Analysts globally think it’s interesting to dig up total sales figures of the world’s automotive markets and publish about it. They’re right, it is interesting!
I see a little report fly by every single month, by which I can judge the appalling state of the automotive industry. At least, in Europe. Whereas other global markets are slowly but steadily recovering, Europeans are still buying fewer cars than last year. The combined total of cars sold in the 27 EU countries is 6.9% lower this April than it was in the same month of 2010. Those aren’t figures to make carmakers smile and, indeed, many of them are having a really hard time. One high ranking executive from Ford’s European branch even went as far as to predict a price war the other day, because factories are suffering from huge over-capacities.
Anyway, the 6.9% reduction looks all green and shiny when you compare it to the performance of some of the individual European markets. Sales in Denmark dropped by 32.5%, in Portugal by 41.7%, in Greece by 56.7% and in Finland by a staggering 64.5%. Not exactly the biggest automotive markets in Europe, but shocking figures nonetheless.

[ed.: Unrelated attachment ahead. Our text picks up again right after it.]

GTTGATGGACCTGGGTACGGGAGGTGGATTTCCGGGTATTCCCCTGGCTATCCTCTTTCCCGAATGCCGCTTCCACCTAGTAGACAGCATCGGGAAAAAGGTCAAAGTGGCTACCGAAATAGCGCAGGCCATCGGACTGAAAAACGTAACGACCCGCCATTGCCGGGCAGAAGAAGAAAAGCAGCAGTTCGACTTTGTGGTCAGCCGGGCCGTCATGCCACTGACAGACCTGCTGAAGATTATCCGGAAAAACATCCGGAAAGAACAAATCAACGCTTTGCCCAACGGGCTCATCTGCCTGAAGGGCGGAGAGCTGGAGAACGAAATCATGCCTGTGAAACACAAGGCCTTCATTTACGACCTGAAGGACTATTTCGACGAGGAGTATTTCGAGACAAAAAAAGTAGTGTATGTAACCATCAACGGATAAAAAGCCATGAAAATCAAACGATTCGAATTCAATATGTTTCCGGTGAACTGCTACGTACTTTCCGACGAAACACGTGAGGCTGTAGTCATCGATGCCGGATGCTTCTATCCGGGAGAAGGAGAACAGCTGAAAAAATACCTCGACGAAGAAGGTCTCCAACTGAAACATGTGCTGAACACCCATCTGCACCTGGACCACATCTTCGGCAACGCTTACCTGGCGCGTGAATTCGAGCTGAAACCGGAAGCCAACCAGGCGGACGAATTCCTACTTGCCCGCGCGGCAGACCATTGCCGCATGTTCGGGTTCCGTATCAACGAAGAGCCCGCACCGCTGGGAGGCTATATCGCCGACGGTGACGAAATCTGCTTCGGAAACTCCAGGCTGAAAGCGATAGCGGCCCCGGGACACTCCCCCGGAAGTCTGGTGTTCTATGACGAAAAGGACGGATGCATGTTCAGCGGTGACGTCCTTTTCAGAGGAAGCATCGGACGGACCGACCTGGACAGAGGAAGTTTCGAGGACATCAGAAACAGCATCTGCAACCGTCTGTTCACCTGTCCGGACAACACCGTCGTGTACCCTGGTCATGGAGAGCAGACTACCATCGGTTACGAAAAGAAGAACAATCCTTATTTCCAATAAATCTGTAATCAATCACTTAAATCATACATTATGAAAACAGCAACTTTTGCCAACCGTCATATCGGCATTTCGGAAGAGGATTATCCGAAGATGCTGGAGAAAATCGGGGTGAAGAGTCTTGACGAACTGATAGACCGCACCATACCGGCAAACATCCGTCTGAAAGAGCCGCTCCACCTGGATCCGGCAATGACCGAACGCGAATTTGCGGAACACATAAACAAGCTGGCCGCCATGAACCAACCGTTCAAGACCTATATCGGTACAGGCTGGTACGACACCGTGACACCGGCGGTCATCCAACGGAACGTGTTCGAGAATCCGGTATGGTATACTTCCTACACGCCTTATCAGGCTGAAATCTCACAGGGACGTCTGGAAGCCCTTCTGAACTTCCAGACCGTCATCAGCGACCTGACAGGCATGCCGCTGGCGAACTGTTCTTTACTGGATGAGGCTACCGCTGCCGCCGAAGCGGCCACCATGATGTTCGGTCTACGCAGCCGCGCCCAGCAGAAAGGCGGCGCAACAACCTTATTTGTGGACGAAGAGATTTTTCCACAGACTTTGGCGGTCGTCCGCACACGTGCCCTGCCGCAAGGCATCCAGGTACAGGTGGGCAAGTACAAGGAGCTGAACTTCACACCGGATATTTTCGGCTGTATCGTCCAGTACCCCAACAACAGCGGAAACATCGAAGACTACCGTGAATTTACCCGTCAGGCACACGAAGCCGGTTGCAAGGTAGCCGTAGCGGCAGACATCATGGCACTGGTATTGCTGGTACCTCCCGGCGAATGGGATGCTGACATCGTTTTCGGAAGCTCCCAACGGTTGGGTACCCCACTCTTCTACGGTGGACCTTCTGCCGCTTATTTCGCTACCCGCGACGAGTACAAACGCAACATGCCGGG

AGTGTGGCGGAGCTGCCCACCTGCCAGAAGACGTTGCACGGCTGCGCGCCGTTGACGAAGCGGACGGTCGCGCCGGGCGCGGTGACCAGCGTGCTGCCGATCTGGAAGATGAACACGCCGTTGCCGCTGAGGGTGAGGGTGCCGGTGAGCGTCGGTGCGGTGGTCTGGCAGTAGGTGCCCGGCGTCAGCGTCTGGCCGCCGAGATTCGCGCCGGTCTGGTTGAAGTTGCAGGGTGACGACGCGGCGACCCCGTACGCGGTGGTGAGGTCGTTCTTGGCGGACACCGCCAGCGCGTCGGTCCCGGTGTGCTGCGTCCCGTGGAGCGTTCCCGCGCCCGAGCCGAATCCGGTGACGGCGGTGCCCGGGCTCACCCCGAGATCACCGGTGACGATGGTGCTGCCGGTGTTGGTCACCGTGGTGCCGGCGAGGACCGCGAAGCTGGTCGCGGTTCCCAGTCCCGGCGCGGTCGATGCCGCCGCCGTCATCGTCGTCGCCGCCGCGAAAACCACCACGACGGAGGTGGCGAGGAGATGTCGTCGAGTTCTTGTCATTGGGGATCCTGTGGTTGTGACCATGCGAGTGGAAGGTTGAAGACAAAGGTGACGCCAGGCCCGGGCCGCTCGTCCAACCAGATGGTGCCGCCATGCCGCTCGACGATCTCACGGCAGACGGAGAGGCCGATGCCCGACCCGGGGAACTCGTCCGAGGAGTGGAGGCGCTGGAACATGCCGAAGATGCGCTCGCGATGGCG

The losses aren’t at all evenly distributed across the industry, as a couple of brands are receiving all the punishment. Lexus saw its sales drop by 38.9%, Mitsubishi lost 37.6% and Alfa Romeo, Fiat’s problem child, saw their numbers fall by 31.1%. On the other hand, some brands have absolutely no reason to complain. Jaguar went up by 30.6%, Land Rover by 28.9% and Jeep by 27.5%.
Coincidence that two of Britain’s (no longer British) car brands are leading the pack? I don’t think so! The UK itself is heavily outperforming other European markets and notes a plus of 3.3%, followed by the Germans, who’ve added some 2.9% to their numbers.
Keep on leasing and/or buying people!